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Buried in the Sand: The Secret Politics of Blue Is the Warmest Color

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BLUE IS THE WARMEST COLOR
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[SPOILER ALERT]

Abdellatif Kechiche's Palmes d'or winning film, Blue is the Warmest Color, has widely been touted for its unabashed erotica and its natural and earnest portrayal of a lesbian love affair. At first glance, it seems the taboo-breaking work of a cinema provocateur. Yet, its French title, The Life of Adèle: Parts One and Two, suggests an entirely different tradition. Kechiche has named his opus after The Life of Marianne, a 17th century novel by Marivaux that the students in Adèle's high-school class read out loud in the first scene of the film.

Like Blue is the Warmest Color, The Life of Marianne tells the story of a young girl from humble beginnings who, through the ministrations of an attentive lover, is inculcated into the proper codes of bourgeois conduct. Adèle, the protagonist of Kechiche's film, is low-brow to a tee. Her loose mores, her constant tugging-up of her pants, her habit of stuffing her mouth with pasta and burgers, even her solid practical parents, speak to her working-class origins in the industrial town of Lille. She is totally unprepared for the coup de foudre that strikes her when she first sees the blue-haired Emma, an upscale college student from the nearby school of fine arts.

Or is she? The selection from The Life of Marianne that Adèle's adolescent classmates awkwardly intone, describes Marianne's own experience of love at first sight. Adèle's English teacher exhorts his students to invest in their reading; to imagine themselves as Marianne. Adèle takes these instructions to heart. She gives her first boyfriend, Thomas, a copy of the novel. But she still feels that something is missing. She roams the streets looking for love.

Like Madame Bovary, Blue is the Warmest Color explores how literary codes are adopted by a novel's readers. Yet, Adèle is no Marianne; no orphan raised by a local Parson, whose greatest goal in life is self-advancement. Moreover, this is hardly 17th century France. Adèle's classmates are second-generation Arab and African students. They have better concerns than polishing off their courtly affect.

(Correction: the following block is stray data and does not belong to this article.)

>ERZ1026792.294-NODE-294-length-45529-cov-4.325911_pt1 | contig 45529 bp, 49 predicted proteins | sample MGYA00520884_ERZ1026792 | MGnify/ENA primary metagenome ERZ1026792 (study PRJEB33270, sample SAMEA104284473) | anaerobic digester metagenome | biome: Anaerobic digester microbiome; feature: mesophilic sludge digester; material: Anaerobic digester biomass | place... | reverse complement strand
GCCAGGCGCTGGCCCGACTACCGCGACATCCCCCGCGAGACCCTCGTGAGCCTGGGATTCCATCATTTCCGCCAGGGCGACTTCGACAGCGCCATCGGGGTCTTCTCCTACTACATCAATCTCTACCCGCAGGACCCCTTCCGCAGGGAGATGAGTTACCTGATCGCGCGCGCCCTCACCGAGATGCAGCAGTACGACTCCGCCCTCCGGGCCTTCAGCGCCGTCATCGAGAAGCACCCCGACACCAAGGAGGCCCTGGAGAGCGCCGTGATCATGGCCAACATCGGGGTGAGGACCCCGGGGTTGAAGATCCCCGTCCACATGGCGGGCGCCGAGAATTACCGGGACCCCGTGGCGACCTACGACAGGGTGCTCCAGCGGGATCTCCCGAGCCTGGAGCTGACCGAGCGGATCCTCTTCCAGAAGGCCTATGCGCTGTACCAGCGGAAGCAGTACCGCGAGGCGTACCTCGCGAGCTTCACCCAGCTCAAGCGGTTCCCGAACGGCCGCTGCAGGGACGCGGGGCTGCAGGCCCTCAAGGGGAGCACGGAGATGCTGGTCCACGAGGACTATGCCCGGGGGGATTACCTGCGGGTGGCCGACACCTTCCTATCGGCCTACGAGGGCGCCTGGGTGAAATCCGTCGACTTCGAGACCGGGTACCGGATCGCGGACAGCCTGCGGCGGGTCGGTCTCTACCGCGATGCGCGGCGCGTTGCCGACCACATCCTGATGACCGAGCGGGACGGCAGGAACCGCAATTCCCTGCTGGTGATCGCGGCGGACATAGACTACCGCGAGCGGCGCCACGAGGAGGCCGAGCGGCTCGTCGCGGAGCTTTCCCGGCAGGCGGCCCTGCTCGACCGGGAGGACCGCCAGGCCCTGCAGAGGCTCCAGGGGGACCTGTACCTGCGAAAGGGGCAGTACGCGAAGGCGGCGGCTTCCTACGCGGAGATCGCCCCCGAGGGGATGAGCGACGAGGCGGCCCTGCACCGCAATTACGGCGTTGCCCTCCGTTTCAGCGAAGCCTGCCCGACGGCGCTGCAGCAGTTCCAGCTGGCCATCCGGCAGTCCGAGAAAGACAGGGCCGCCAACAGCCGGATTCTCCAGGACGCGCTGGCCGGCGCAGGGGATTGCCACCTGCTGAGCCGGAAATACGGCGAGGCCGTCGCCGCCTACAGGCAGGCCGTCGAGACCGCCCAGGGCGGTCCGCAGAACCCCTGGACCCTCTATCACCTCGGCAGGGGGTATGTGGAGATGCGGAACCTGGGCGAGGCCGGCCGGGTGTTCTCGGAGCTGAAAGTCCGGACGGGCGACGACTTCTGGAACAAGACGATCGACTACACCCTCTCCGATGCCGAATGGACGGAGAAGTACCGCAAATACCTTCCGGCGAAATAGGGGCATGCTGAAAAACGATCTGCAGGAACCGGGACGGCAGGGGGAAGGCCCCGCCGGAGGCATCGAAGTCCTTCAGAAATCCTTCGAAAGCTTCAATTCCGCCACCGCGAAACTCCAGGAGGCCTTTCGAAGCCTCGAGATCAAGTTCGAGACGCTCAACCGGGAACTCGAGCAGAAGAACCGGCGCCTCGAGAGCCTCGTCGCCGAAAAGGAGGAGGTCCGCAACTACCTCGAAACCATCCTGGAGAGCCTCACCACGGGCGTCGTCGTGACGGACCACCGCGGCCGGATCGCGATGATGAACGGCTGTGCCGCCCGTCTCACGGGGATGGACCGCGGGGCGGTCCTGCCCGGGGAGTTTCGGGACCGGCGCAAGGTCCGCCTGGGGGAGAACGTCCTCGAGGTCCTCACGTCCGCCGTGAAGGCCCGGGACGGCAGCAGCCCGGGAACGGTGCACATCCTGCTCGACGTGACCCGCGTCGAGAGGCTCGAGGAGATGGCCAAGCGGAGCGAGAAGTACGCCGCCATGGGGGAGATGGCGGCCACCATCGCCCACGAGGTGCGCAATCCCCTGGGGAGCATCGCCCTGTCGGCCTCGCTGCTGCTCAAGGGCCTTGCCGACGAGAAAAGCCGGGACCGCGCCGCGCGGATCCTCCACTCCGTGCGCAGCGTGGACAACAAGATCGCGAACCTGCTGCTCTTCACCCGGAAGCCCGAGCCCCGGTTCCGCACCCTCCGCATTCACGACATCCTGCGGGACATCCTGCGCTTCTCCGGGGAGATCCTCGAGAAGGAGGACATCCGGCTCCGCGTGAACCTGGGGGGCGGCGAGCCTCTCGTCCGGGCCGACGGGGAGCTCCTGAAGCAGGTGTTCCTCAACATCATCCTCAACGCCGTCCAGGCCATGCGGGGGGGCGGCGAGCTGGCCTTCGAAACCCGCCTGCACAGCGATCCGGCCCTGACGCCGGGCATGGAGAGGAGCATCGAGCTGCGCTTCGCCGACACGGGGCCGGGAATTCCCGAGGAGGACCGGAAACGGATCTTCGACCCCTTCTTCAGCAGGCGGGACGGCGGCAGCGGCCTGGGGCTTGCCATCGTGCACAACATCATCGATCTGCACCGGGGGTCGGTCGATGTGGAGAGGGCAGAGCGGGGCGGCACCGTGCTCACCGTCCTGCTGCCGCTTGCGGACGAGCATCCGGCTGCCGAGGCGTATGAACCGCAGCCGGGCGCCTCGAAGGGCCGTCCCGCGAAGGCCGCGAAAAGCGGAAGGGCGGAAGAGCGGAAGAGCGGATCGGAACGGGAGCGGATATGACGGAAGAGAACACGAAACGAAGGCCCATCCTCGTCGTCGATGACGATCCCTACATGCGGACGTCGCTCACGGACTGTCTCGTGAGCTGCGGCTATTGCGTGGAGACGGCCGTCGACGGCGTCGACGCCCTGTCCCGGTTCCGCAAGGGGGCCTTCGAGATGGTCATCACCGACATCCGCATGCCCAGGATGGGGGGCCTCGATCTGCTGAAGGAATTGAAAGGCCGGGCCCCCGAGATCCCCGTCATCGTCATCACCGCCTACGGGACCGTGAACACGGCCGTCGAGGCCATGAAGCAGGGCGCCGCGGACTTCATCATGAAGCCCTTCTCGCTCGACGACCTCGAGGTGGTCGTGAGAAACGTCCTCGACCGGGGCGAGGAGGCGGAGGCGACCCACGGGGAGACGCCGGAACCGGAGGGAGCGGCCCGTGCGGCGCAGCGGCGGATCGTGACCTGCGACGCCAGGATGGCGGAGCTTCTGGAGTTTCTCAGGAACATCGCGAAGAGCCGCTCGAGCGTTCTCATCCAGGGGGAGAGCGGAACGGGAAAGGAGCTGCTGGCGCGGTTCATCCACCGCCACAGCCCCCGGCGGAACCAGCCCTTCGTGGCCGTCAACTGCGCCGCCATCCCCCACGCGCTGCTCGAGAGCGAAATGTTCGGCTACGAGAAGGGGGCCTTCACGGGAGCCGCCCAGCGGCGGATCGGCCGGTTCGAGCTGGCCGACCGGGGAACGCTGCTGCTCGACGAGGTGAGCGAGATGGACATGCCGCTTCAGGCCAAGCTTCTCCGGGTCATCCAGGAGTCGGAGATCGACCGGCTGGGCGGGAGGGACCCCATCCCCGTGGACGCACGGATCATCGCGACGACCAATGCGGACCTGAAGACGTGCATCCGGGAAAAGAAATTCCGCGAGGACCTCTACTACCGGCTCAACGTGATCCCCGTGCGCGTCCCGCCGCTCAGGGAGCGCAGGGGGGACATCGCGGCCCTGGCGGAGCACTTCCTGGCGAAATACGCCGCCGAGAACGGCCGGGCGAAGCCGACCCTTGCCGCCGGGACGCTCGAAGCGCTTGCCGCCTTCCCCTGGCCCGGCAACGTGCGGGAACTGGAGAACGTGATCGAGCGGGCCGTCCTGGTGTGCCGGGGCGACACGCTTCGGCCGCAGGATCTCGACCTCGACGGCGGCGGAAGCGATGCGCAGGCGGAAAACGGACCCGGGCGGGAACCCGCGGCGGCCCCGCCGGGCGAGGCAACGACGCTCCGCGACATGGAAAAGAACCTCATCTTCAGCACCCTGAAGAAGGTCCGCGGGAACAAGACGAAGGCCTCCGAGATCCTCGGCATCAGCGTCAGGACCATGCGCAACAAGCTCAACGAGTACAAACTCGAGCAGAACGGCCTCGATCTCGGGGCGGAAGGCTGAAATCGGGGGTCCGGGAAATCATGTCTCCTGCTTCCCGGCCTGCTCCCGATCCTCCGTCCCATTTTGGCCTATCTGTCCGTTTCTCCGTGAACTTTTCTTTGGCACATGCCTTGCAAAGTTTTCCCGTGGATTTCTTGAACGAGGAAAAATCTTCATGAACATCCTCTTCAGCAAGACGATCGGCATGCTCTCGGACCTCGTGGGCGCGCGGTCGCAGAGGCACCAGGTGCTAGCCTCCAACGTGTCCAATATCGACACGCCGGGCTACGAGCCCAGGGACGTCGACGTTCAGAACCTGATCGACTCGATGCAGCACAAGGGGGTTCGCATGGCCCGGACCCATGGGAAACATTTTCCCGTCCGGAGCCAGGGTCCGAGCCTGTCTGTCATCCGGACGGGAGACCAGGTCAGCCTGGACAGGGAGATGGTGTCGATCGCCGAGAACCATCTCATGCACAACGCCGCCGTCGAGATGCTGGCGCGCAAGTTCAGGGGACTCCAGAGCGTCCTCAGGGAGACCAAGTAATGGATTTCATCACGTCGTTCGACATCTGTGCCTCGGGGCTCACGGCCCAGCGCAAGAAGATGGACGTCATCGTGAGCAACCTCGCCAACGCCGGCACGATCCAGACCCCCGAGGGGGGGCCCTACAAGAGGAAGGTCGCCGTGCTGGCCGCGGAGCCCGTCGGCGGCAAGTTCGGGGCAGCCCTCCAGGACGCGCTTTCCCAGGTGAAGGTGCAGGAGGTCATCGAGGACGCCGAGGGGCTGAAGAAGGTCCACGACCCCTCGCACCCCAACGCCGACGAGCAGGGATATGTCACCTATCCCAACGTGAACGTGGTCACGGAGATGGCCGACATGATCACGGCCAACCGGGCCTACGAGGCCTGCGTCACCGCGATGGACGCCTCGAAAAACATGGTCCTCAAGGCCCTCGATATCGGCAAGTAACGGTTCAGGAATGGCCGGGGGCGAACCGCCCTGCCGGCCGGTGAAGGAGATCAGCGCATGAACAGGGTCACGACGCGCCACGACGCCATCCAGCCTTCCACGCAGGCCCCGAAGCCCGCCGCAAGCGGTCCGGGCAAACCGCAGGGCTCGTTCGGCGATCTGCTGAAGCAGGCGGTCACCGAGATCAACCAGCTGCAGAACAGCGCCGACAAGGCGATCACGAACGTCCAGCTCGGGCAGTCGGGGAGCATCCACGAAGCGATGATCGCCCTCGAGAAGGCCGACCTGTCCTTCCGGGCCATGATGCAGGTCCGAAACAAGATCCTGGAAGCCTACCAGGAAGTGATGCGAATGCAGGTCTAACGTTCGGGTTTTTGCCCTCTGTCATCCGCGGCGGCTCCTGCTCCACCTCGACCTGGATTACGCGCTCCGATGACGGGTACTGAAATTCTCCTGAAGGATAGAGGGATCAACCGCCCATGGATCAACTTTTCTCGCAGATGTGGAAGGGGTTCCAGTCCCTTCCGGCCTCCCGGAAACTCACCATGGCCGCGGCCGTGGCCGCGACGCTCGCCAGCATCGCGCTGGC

Kechiche has made several other films, most notably Games of Love and Chance and The Secret of the Grain, each of which won two Césars (France's National Film Award) for best film and best director. Both of these prior films focus on the milieu of marginalized immigrants of Arab and African origin in modern-day France. They explore themes of social and cultural exclusion, and articulate their political commentary through documentary style filmmaking and a nuanced and ethical vision of lower-class life that challenges conventional stereotypes.

Blue is the Warmest Color is no different; at least, at first. Framed by black and Arab faces, Adèle marches in a protest to demand better funding for education. The music, On lâche rien ("We will never give up!"), by the Algerian-born Kaddour Haddadi, is the official song of the French Communist Party. Yet, soon after she begins her relationship with Emma, we see Adèle protesting again, hip-to-hip with her new lover, at a gay pride parade. On lâche rien has been switched out for the club hit, I Follow Rivers, by the Swedish pop star Lykke Li. All around Adèle swim white, bourgeois, homosexual couples. What was once political is now just a party.

As a coming-of-age story, The Life of Adèle must have its growing pains. The conspicuous trauma of the film is Adèle's rejection by her peer group after first being seen with Emma. But the secret, subterranean trauma of the film is how the embryonic class and racial consciousness of Adèle's classmates is relentlessly reoriented towards an amorous agenda. The schoolteachers foist these romantic narratives on their students through literary selections like The Princess of Clèves and The Life of Marianne. The film does so as well. The color blue, Emma's color, hovers everywhere like a promise and a curse.